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  1. #1
    Prodigy321
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    Clipless for a money conscious semi-clyde newbie

    Alright, I need some input here as I have no experience with clipless (just platforms). I ride XC and am expecting to do more endurance in the future (ride about 15miles a day now). I weigh about 210 (normal feet; not wide or narrow) and want to purchase a complete clipess setup. I am however on a budget and would like to keep the price as low as possible without going cheap. Any thoughts on what will hold up for me, and what to stay away from?

    Budget would be under 100 (under 50 would be killer) for pedals

    Also I have heard about platform/clipless (all-in-one) pedals that appear to be both, but I want to make sure they truly function like both and don't have any sole protrusions.

    Your help is greatly appreciated.

  2. #2
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    http://www.pricepoint.com/detail.htm?stylePkey=11563

    those are the pedals I'd get. Pricepoint also has bundles with shoes, might be just the ticket if they have one with a shoe you like.

    I've used CB mallets, and... They worked ok when riding with flat shoes. I could feel the clip mechanism, but it didn't bother me. They were absolutely useless for riding unclipped with a bike shoe with a cleat mounted however. The last ride I did on mine, the 'eggbeater' part failed, got stuck open, so I couldn't clip in. I had to finish on the platform part; I don't think I could say the grip was any better than if I were just riding on eggbeaters (with no platform at all). Pretty much turned me off the whole idea of platform/clipless.

  3. #3
    Former Bike Wrench
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    Quote Originally Posted by Joules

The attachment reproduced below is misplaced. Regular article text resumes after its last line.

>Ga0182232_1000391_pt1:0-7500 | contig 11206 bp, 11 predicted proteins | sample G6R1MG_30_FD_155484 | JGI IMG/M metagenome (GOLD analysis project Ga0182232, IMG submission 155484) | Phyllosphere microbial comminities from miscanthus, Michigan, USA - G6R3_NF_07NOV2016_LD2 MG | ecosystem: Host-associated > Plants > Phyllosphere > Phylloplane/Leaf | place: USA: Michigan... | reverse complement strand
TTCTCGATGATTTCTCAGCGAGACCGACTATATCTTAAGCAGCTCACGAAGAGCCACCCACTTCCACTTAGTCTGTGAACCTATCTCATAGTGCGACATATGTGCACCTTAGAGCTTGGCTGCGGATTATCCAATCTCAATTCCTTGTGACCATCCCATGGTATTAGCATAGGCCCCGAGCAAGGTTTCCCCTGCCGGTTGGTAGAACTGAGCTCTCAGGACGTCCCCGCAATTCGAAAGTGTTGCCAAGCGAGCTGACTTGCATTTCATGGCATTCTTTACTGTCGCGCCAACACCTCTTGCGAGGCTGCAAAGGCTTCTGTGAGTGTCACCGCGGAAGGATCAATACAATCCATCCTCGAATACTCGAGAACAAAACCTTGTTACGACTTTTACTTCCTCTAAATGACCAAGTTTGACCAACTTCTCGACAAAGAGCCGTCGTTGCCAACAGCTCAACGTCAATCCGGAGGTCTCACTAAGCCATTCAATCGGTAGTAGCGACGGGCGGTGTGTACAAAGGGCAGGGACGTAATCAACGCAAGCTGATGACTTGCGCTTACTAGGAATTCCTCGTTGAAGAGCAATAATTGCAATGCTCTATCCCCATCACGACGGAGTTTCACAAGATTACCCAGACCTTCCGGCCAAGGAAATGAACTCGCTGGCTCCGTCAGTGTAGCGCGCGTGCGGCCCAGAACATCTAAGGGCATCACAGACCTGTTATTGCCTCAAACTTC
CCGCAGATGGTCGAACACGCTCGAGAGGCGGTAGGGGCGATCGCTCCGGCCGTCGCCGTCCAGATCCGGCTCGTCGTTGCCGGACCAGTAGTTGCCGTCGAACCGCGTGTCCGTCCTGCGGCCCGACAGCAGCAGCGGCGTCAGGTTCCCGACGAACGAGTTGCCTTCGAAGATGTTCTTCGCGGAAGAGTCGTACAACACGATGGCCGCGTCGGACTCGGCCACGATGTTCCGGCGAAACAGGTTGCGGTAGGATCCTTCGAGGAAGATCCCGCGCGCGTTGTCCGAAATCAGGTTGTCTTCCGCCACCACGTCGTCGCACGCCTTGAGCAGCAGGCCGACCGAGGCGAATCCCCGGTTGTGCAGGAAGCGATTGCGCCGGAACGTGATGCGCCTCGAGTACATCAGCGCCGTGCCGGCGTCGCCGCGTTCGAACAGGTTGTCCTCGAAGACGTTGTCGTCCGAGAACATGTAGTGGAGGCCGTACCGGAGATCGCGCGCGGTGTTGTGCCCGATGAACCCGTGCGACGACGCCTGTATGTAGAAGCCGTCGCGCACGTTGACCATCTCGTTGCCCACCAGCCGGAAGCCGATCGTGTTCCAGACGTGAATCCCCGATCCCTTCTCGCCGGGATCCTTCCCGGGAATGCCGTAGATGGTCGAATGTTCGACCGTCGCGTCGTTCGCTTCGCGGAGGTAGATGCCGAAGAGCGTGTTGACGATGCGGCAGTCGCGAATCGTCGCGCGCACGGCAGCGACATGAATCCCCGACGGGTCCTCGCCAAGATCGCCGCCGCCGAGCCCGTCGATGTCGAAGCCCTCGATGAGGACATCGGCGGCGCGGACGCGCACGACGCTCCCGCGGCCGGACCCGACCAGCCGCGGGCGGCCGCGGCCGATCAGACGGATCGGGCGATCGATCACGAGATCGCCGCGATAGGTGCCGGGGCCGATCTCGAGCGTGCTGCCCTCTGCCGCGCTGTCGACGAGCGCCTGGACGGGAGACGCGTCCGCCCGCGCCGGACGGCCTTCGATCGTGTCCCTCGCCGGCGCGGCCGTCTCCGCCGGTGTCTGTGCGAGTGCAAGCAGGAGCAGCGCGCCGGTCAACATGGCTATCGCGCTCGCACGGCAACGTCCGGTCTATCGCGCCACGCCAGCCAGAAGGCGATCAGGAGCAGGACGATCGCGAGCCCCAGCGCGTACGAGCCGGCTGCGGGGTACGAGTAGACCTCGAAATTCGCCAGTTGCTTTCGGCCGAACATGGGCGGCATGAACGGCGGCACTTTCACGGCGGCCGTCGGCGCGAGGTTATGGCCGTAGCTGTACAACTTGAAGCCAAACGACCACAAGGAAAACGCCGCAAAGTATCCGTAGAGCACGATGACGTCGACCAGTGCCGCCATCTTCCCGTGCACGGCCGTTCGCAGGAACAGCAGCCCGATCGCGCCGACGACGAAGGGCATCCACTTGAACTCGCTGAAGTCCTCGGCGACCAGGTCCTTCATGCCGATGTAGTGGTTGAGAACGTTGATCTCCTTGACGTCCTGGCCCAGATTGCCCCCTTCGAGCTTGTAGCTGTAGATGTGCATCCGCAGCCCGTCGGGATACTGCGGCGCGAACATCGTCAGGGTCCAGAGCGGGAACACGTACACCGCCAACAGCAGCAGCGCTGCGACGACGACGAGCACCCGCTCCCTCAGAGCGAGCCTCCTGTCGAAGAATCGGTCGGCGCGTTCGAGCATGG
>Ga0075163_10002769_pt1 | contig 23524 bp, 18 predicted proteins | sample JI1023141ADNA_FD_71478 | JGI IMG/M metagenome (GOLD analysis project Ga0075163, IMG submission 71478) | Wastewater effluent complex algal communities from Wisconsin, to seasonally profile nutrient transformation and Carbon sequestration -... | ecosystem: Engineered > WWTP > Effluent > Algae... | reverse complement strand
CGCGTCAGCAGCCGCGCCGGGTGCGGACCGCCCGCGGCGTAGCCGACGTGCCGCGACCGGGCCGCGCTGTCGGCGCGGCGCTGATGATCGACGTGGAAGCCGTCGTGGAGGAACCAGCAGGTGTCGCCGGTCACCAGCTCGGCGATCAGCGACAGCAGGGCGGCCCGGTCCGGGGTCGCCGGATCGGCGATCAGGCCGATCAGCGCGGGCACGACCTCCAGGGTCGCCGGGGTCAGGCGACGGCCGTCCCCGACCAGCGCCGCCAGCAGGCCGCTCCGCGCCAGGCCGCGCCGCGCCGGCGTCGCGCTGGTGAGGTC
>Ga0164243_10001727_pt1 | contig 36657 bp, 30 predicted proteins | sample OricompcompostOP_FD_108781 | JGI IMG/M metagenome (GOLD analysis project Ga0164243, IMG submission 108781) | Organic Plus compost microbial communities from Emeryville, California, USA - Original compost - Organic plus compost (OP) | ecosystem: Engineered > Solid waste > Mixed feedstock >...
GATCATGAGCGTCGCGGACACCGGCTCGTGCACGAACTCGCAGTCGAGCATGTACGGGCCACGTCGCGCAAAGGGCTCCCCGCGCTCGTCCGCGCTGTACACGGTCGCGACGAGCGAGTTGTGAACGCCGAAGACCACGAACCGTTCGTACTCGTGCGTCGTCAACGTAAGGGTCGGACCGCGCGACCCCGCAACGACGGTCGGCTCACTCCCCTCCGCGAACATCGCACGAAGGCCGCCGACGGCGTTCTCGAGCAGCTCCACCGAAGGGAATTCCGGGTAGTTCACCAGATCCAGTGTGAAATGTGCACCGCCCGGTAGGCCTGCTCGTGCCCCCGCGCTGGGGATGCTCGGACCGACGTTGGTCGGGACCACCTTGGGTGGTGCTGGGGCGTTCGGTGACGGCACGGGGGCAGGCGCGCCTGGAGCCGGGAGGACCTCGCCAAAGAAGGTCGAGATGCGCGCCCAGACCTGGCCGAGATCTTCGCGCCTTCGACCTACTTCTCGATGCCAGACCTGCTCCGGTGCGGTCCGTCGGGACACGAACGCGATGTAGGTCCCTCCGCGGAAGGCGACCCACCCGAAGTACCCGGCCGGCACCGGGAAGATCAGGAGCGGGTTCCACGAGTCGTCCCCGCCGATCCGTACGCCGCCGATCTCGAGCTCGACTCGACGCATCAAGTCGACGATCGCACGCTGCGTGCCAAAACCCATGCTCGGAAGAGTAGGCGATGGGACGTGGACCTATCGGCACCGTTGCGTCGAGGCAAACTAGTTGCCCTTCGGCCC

http://www.pricepoint.com/detail.htm?stylePkey=11563

    those are the pedals I'd get. Pricepoint also has bundles with shoes, might be just the ticket if they have one with a shoe you like.
    +1

  4. #4
    Fat boy Mod Moderator
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    i've used SPD's for ever a decade and am still happy with em... but if I where to move to a muddier place i'd prob jump for the TIME pedals... as a clyd I'll skip crank bro's pedals... seen 1st hand a fairly new one with a guy who might JUST be a clyd snap one comming out of a corner (honestly not hammering to hard)...

    on a side note... i've been using the SPD nashbars (older ones that are ritchey/wellgo and are SPD cleat compatable (the newer ones use slightly different cleats)... and have been impressed with them

    biggest thing in your price range is good shoes... shoes make a huge difference...
    - Surly Disc trucker
    - '82 trek 560 roadie

  5. #5
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    Can't go wrong with some Shimano M520's.

    http://www.jensonusa.com/store/produ...520+Pedal.aspx

  6. #6
    Five is right out
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    Quote Originally Posted by mtnbiker72
    +1
    +2. You can go wrong with Time Aliums.

  7. #7
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    I second the M520's. I'm 315 lbs and have been riding with them for about a year. I also agree with the shoes. If you're going to buy some spend a little money. As a clyde, you really need a stiff sole to support the weight. I've got a pair of Sidi Dominators and love them. You can usually find them on sale for around $200. They are a little pricey, but well worth it.

  8. #8
    29 some of the time...
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    I am a big fan of the Shimano M540 pedals. They are bulletproof, a better bearing retention system than the M520 as well as lighter. I have used 3-4 sets of them in the last 5 years on different bikes. Currently my oldest is about 3 years on them and still spin butter smooth despite my poor treatment/care of them. Retail is around $80.

    For cheap, I picked up some Welgo M-3 pedals. They were cheap at $25, but are not comparison to the shimano pedals in terms of quality, feel of engagement, and ease of unclipping. For the price there isn't much to complain about, but with clipless you do get what you pay for in general
    Quote Originally Posted by saturnine
    that's the stupidest idea this side of pinkbike.

  9. #9
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    I have been using shimano m520 ($50) all season on my primary bike. Have a slight bend in one of the spindles from jumping and hard landings. The pedals have been great for me and clip in like butter. Running some shimano shoes in the $100 range also. I come in around 210# with all my gear on and have a pretty high power output being as thin as I am. They see high stress ever ride I go on and have been bashed into rocks pretty hard also.